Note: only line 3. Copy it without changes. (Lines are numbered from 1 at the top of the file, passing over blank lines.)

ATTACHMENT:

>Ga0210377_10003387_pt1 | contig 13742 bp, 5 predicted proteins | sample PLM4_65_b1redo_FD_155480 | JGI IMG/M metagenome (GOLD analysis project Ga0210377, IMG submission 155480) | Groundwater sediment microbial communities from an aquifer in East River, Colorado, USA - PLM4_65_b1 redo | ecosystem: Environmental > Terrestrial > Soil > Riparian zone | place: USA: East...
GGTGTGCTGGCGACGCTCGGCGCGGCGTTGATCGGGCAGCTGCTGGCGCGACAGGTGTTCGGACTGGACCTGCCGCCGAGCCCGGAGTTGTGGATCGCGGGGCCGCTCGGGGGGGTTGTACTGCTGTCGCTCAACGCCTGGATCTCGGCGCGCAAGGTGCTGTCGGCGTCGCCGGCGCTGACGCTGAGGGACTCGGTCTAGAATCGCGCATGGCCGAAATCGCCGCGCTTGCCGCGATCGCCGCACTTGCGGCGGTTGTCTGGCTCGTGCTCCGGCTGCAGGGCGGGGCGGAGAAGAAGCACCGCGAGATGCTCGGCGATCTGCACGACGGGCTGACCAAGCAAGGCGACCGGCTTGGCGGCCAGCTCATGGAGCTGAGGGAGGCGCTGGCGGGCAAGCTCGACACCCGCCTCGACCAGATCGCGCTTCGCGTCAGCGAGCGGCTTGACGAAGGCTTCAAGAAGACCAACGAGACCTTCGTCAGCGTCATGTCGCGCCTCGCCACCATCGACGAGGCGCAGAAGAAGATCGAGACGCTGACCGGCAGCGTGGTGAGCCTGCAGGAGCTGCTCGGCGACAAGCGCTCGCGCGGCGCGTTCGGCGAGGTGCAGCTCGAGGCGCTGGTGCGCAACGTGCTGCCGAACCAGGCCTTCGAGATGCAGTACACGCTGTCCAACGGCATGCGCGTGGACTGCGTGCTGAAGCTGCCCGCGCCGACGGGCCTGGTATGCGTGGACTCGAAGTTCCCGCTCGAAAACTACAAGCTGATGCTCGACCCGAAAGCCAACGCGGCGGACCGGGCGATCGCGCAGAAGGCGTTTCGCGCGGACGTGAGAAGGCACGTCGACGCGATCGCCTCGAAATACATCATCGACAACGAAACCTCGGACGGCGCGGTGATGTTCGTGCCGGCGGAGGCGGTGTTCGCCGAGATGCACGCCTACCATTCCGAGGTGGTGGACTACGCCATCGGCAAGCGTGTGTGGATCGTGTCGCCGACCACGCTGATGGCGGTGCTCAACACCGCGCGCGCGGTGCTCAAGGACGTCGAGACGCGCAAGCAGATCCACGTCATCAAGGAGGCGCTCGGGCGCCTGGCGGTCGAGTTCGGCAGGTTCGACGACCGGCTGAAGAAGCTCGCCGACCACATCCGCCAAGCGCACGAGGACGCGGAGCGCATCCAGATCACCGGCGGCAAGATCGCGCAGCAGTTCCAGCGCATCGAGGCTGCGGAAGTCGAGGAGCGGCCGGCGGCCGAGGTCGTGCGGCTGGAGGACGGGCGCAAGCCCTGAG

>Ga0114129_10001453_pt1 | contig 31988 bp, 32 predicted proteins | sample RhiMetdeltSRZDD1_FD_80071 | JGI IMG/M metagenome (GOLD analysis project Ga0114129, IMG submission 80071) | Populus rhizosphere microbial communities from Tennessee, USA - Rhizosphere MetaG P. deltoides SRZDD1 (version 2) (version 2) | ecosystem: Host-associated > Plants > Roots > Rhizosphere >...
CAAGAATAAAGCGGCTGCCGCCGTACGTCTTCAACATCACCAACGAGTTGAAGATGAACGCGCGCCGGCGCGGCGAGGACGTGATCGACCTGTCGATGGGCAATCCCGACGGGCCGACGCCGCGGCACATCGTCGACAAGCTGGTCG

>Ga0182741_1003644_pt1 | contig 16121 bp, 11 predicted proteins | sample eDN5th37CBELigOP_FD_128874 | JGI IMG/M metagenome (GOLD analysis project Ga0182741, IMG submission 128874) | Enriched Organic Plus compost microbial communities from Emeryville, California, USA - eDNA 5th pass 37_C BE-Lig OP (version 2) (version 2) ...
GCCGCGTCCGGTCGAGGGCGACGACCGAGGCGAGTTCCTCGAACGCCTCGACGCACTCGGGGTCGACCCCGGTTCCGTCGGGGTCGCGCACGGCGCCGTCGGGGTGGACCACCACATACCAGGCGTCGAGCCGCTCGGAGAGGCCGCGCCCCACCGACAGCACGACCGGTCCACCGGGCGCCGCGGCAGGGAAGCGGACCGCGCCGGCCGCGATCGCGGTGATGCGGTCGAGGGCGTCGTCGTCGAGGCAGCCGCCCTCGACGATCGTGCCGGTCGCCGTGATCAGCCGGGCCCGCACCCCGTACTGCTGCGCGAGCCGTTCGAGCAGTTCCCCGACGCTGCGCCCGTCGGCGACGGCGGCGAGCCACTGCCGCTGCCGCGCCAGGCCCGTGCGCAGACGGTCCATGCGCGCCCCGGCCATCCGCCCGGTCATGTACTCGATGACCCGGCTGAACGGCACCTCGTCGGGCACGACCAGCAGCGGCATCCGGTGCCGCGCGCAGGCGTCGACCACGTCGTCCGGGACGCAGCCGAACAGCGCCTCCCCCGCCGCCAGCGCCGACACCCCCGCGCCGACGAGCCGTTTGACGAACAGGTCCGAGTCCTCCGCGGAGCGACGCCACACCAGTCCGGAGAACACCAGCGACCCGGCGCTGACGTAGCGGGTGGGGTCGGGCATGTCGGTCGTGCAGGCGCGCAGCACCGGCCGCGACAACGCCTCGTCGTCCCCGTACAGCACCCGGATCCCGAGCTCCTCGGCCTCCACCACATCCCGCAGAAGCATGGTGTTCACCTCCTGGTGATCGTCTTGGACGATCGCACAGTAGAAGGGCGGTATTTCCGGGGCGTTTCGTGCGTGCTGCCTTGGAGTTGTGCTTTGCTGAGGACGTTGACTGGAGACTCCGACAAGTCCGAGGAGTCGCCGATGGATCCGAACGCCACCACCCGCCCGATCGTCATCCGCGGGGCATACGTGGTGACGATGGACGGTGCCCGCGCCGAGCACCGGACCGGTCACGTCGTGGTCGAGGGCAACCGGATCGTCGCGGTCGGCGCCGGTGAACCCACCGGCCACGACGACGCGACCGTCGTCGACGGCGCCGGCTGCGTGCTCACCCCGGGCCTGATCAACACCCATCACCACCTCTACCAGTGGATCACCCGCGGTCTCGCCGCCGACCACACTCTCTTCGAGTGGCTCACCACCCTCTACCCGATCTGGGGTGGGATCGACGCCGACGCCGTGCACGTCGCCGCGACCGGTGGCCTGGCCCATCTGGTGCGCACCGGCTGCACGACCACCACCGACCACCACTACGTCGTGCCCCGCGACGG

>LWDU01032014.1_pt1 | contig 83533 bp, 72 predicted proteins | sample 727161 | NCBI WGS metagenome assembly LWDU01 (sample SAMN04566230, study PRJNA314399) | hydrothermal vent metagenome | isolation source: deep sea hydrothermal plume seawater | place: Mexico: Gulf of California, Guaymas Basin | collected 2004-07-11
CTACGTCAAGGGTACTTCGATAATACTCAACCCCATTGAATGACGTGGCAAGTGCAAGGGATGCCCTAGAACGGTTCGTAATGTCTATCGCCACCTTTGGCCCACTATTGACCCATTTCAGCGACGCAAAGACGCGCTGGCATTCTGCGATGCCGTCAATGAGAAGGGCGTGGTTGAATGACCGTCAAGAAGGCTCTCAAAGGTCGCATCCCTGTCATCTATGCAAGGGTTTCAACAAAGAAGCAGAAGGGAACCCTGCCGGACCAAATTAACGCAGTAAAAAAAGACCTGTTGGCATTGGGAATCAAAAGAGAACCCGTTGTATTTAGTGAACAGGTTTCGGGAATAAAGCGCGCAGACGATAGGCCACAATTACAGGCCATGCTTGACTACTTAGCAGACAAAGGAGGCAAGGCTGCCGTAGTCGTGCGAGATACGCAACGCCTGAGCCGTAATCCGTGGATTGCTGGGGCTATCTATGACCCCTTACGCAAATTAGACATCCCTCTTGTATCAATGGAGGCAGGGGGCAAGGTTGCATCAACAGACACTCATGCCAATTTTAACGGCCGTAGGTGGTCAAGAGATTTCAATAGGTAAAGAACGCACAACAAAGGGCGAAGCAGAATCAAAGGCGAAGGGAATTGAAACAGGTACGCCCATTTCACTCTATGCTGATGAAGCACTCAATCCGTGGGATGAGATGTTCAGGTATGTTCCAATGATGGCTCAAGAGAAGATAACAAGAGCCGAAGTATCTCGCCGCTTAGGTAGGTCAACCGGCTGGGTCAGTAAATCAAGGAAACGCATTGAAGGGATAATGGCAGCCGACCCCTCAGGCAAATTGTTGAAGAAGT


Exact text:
>Ga0114129_10001453_pt1 | contig 31988 bp, 32 predicted proteins | sample RhiMetdeltSRZDD1_FD_80071 | JGI IMG/M metagenome (GOLD analysis project Ga0114129, IMG submission 80071) | Populus rhizosphere microbial communities from Tennessee, USA - Rhizosphere MetaG P. deltoides SRZDD1 (version 2) (version 2) | ecosystem: Host-associated > Plants > Roots > Rhizosphere >...